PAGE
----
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‘To be complex does not mean to be fragmented.’

By Mardi Tindal


Thanksgiving dinner changes from year to year. A family gathers around a smaller table after the death of an elder; a young adult leaves home for work and is invited to another table in an unfamiliar city; more chairs are squeezed in to accommodate new in-laws; new Canadians bite into their first slice of pumpkin pie while others get their first taste of baklava. Community constantly reforms.

In recent months, we’ve seen communities shattered by violent attacks against belonging. The targets have been black, gay, women, cops, you, me. What these events hold in common is a rejection of “the other.”

But Adrienne Clarkson has said, “To be complex does not mean to be fragmented. This is the paradox and the genius of our Canadian civilization.”

In her career as a broadcaster, journalist, diplomat and Governor General, Clarkson has invested a good deal of thought into what makes societies healthy, and how people from diverse backgrounds come to belong to a place and a community. Her 2014 Massey Lectures, published under the title “Belonging: The Paradox of Citizenship,” covered aspects ranging from the very personal to the global.

The personal includes her own story of being a two-year-old refugee who fled Japanese-occupied Hong Kong with her family in 1941 to come to Canada. As she told Maclean’s magazine about arriving in Ottawa, she saw a city “full of white people, white bread and white snow.”

The wisdom she shared in her lectures drew on Aboriginal practices of communal circles where room is made for all, and the African idea of Ubuntu in which our own humanity is affirmed when we acknowledge the humanity of others. In these ways, she explored how meaningful it is to contribute to a multi-faceted society and be blessed by it in turn.

Her words speak to me of a task both personal and shared. As individuals, each of us is a mass of contradictions. It comes with the human condition. Our task is to resolve these pieces into the most integrated life possible. In a group, we discover that we will more readily succeed when we work together to create a cohesive whole from the pieces of our differences.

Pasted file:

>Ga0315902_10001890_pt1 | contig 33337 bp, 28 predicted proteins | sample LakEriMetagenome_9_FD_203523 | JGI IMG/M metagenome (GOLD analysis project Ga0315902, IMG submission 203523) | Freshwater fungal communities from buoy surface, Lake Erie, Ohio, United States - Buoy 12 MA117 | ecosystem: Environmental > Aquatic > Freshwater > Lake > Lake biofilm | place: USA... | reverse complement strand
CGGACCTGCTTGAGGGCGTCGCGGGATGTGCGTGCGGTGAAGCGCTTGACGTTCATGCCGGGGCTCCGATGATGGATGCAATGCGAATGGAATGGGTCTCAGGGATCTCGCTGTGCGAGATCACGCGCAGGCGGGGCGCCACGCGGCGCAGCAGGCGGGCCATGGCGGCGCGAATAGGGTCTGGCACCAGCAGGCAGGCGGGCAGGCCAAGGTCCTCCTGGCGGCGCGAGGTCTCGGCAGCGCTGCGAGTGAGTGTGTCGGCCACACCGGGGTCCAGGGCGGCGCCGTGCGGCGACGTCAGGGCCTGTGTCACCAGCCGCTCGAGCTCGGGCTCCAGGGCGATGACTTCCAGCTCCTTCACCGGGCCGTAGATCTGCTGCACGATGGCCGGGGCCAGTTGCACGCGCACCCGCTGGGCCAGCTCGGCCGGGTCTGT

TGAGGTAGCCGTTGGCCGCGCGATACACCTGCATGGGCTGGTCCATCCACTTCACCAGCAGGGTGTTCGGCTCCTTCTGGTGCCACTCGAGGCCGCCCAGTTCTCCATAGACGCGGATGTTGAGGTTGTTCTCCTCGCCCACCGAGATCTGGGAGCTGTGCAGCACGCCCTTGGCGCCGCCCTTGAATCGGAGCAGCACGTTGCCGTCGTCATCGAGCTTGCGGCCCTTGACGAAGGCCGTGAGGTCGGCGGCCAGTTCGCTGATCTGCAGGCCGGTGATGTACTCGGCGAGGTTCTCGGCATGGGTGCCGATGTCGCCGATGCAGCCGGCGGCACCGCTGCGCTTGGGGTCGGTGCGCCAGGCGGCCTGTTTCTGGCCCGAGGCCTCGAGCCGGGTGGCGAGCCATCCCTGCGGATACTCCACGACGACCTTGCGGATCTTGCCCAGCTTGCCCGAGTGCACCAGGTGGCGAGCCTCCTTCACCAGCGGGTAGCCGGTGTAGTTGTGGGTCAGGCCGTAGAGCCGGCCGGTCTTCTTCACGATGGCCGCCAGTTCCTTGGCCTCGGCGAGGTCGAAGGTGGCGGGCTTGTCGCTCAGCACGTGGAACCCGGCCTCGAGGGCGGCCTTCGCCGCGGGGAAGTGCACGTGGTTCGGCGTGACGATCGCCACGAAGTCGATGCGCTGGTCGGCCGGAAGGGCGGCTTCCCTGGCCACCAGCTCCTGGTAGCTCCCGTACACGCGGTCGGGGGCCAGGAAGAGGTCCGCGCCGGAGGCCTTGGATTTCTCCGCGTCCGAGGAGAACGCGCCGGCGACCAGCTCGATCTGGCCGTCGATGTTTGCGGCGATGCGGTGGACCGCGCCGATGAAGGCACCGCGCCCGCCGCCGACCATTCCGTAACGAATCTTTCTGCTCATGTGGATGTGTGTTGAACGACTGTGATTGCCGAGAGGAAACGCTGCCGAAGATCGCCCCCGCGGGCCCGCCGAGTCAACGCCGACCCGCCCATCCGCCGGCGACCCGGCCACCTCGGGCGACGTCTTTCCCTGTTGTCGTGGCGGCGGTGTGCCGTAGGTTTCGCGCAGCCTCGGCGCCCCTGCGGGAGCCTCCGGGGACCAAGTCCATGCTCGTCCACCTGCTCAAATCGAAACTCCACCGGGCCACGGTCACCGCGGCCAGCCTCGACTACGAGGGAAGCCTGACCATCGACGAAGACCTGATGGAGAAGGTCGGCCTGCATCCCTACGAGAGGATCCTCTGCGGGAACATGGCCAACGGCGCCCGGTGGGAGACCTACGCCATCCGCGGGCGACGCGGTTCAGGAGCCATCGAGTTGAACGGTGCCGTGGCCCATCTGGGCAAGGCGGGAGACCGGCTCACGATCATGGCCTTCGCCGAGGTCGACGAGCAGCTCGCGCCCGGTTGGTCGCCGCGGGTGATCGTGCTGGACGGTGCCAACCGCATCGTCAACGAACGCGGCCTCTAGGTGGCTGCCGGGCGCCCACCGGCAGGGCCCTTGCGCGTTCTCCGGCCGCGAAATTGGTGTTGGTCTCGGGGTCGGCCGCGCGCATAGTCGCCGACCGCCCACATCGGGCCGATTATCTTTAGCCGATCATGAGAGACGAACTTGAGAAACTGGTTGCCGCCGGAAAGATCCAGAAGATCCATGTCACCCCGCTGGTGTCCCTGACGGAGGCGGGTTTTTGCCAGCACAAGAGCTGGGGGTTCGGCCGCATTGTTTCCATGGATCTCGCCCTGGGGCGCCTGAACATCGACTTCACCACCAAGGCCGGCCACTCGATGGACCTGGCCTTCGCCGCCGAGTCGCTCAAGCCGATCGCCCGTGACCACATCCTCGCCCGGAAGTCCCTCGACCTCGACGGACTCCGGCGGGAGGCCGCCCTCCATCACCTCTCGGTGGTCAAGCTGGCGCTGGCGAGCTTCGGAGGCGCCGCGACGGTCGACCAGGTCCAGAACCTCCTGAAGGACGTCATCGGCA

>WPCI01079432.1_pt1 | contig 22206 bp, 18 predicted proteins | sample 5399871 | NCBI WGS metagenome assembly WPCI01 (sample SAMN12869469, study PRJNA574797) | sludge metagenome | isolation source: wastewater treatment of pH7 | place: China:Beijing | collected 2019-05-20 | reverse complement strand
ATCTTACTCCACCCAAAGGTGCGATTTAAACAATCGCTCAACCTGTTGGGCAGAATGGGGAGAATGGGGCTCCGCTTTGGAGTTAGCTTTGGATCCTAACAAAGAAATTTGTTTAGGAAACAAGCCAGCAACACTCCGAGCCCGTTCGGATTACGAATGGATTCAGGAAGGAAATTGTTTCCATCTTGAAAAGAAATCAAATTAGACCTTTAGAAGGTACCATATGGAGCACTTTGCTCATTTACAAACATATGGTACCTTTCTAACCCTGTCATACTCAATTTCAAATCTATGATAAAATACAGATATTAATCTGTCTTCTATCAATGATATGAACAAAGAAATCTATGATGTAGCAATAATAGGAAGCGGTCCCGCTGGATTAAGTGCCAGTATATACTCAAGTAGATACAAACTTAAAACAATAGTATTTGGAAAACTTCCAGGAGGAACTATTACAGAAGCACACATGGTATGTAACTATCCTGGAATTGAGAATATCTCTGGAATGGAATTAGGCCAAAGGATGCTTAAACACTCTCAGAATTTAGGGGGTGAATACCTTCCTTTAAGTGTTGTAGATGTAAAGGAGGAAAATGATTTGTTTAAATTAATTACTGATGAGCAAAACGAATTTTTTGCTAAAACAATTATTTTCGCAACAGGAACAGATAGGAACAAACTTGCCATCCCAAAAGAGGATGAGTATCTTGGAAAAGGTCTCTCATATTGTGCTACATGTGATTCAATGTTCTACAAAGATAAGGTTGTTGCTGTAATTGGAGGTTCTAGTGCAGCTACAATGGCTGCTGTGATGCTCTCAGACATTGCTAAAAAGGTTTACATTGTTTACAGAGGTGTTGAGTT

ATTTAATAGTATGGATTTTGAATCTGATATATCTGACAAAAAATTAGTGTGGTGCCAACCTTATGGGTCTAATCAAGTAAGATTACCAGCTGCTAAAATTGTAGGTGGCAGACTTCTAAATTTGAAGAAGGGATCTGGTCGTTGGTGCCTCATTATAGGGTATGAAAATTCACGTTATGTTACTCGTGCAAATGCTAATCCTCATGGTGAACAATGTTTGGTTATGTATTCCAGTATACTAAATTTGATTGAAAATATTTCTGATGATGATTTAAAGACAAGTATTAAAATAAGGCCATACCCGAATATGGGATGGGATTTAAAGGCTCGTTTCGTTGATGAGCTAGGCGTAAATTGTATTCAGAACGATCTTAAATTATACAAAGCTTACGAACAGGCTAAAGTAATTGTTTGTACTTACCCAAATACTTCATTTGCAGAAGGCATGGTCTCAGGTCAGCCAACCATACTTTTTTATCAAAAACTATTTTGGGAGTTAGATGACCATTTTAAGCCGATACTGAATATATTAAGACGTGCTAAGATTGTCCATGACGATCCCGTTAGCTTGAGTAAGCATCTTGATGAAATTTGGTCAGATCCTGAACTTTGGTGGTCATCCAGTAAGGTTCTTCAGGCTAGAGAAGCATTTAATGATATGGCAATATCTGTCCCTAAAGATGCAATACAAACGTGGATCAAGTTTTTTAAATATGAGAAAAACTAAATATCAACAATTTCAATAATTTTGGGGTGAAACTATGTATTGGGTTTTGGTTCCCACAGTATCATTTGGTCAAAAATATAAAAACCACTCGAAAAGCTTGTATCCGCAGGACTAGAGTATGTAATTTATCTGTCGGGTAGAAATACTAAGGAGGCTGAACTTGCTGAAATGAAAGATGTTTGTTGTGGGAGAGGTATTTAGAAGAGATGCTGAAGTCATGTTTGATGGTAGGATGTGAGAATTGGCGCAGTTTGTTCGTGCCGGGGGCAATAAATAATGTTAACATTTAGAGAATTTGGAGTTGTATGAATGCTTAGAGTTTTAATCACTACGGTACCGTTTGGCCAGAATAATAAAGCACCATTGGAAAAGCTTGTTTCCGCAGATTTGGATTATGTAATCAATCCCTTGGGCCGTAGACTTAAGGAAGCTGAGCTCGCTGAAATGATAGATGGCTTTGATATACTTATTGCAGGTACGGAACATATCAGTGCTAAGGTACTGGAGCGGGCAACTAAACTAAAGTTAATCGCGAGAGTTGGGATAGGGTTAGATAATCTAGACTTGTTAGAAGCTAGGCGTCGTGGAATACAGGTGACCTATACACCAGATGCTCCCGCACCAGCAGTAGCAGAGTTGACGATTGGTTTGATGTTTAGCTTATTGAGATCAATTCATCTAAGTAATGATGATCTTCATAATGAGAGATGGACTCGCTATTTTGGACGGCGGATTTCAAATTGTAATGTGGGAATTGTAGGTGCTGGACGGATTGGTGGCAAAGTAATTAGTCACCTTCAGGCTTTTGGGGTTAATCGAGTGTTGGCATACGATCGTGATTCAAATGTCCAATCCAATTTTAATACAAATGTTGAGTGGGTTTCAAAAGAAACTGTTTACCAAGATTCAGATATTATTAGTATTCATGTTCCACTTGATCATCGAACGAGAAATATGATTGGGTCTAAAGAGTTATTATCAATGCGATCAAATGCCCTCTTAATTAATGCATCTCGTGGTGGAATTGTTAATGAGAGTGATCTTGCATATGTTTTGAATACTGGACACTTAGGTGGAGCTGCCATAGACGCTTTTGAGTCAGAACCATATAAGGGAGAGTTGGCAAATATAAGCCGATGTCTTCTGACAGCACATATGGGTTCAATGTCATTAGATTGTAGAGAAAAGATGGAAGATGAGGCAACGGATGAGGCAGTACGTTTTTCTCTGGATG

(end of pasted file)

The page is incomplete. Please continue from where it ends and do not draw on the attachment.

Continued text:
It’s not easy work. As a devout Anglican, Clarkson has seen her denomination struggle with the issue of equal marriage. Here in the United Church, we face challenges based on the boundaries of acceptable belief. In both struggles, there’s an uncomfortable suggestion that our sense of belonging depends on the exclusion of someone else.

Can we somehow learn to skip the exclusion part, and just work at embracing the belonging?

It’s a question that has engaged me with greater and greater intensity in recent months, as I’ve discussed the possibility of forming a co-housing community with friends, including some I haven’t met yet. We want to create an evolving, inclusive, mutually supportive group in a place where we can be there for each other through the complexity of aging and safeguard each other from loneliness.

In discussing this idea with others, I’ve learned how radical, how countercultural, it appears to be in a society that values “independence” above all. But independence is sometimes nothing more than a positive spin on fragmentation. It’s only in community that we find belonging.

This Thanksgiving, I hope you can be grateful for the places you belong and consider how to extend this blessing.

Mardi Tindal is a facilitator and mentor with the Center for Courage & Renewal and a former United Church moderator.


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